The Tacoma Art Museum (TAM) will be showcasing a large variety of Georgia O’Keefe’s work until June 7th. Julianna Verboort, spokesperson for TAM, explains that the museum brought this exhibit for many reasons: “Georgia O’Keeffe is a masterful American painter, one of the most widely recognized and respected artists of her time (and indeed overall in American art). TAM’s curator of special exhibitions, Margaret Bullock, is very well-grounded in American modernism and worked in New Mexico for a time, so TAM has the scholarship to support and interpret the works, to bring added value to our visitors with this exhibition.”
This exhibit contains 22 of Georgia O’Keeffe’s paintings and 42 works by her New Mexico contemporaries. The Eloquent Objects exhibit provides a short film about O’Keeffe in order for visitors to understand the context of her artwork.
O’Keeffe was inspired by the dramatic landscapes and mix of cultures in New Mexico. O’Keeffe incorporated a variety of aspects of the region of New Mexico into her still-life paintings. Her work featured strong light and bold colors, elements like rocks and trees, stripped-down forms of art and architecture, organic adobe structures, religious objects, and mixes of colors in the region. O’Keeffe’s close-up images of sun-bleached bones and desert flowers remain iconic in American art. As O’Keeffe continued to base her pieces off the Southwest region, modernists painters in New Mexico began to mimic her way of using color, shape, and space.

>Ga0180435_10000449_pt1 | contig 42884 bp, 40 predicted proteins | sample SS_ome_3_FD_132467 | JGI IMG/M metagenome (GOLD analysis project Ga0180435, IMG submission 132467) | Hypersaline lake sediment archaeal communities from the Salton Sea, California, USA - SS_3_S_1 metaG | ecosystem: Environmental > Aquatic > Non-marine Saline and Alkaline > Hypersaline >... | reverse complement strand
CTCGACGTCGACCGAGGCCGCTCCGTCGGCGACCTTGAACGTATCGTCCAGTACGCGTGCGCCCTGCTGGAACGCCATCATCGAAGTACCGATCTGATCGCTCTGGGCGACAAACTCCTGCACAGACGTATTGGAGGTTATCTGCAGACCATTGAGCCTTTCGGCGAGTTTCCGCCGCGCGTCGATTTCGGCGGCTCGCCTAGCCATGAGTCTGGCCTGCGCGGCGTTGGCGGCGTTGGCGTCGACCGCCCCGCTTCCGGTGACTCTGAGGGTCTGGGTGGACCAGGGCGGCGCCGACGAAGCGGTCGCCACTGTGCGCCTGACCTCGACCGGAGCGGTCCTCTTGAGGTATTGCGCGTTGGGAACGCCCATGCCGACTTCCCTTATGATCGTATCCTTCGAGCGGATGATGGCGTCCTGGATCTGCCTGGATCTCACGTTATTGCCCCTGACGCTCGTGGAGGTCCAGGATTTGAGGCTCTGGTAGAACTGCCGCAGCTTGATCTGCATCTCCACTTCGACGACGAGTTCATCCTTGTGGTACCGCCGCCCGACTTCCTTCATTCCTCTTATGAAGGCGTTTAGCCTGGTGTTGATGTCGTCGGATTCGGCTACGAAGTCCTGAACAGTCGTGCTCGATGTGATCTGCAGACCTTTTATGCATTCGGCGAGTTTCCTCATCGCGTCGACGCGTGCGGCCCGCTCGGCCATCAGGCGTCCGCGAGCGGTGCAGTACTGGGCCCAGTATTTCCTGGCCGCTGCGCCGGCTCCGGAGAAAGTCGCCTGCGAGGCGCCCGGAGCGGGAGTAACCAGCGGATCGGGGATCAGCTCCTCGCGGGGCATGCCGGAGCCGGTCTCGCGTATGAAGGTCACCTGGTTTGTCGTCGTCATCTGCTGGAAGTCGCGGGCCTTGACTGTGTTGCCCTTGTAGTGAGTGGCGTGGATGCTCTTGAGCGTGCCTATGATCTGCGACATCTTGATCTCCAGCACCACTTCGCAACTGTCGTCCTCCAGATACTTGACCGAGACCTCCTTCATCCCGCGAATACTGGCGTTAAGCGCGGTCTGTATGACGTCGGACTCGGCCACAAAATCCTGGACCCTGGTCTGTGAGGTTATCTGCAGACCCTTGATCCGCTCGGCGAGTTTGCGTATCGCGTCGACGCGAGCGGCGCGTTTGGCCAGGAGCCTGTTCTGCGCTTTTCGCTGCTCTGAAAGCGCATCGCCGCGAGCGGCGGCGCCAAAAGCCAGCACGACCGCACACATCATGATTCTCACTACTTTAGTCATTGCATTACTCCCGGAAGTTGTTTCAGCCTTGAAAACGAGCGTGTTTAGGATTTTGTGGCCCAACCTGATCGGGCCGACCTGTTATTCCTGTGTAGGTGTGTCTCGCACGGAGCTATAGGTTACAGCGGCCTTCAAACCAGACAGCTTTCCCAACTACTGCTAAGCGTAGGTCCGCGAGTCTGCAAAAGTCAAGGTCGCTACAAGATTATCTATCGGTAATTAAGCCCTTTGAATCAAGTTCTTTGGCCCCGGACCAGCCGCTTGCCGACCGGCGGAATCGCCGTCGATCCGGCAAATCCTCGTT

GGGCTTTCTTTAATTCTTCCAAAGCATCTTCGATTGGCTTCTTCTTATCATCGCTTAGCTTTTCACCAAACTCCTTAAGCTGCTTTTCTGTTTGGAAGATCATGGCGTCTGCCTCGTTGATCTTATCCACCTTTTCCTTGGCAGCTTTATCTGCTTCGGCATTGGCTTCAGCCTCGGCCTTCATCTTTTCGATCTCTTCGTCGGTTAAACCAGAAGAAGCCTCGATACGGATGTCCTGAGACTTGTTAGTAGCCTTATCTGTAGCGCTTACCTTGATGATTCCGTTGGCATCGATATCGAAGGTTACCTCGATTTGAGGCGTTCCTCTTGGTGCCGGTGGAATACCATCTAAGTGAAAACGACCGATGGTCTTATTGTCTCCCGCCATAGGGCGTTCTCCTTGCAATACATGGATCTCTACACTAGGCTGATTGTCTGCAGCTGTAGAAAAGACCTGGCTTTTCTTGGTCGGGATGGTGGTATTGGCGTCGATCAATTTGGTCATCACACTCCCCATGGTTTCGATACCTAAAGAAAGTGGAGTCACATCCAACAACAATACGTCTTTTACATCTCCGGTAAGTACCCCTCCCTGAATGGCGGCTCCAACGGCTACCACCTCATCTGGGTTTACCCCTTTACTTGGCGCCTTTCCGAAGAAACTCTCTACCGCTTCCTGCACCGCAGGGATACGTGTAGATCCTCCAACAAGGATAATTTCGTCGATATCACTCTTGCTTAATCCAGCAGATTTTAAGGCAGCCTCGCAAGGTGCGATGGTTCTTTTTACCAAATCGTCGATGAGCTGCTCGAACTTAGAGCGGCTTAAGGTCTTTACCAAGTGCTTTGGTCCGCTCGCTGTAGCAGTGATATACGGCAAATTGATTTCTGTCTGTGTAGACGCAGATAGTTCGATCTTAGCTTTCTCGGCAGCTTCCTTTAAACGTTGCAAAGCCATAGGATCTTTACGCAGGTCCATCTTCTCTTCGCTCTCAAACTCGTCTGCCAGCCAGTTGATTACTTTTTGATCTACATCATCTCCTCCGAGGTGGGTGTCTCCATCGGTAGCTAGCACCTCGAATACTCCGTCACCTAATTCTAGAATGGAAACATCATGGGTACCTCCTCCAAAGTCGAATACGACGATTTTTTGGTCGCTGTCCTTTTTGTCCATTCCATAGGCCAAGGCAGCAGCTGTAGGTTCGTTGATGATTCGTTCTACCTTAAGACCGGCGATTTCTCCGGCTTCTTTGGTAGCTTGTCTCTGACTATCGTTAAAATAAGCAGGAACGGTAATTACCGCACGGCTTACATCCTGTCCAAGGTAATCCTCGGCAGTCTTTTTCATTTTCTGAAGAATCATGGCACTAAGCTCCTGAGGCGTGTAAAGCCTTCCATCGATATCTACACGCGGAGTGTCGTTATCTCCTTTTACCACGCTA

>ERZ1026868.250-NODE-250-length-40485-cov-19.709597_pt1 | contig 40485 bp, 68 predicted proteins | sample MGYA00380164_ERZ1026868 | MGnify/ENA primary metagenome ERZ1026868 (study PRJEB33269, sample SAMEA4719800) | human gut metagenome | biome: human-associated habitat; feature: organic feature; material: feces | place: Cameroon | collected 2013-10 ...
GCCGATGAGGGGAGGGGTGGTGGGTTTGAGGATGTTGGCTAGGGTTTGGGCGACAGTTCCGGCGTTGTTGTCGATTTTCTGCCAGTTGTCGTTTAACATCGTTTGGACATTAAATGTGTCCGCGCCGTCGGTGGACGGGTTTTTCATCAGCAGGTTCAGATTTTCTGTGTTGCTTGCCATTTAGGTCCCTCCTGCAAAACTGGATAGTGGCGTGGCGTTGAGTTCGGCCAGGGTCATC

Verboort explains her favorite aspects of O’Keeffe’s work: “For me, her skill with shading is fascinating, the way she saw color and blended color, creating flowers that appear white but are a multitude of colors. The way she looked deeply into objects, gives her paintings a calm but steady energy, to me it is a bit hypnotic; I could see her work for hours.”
TAM is the only museum on the West Coast that showcases Georgia O’Keeffe within the context of her contemporaries from the 1920s to the 1950s. O’Keeffe’s contemporaries are painters who moved to New Mexico and worked at the same time that O’Keeffe was living there. These contemporaries include modernists Stuart Davis, Marsden Hartley, and artists from each of major art centers in New Mexico, like Gustave Baumann, Catherine Critcher, Eliseo Rodriguez, and more. The Eloquent Objects exhibit takes a look at the American Southwest through still-life paintings during a time when many of these contemporaries were attempting to refine individual versions of modern art.
Not only does Verboort hope that this exhibit will help the community gain an understanding of O’Keeffe’s fascination with New Mexico, but that it will also help them gain an appreciation of how she changed American art. The Southwest art movement created new ideas about how artists can view their environment and inspire people to think about how the objects that surround them every day tell a story.
“There have not been this many O’Keeffe’s on view in our region for more than a decade, so it is a rare opportunity for people here to see a range of New Mexico’s painters and many O’Keeffe’s without traveling to Santa Fe,” Verboort said. Come learn about these artists’ impressions of the environment and diverse cultures of New Mexico through still-life paintings at the TAM.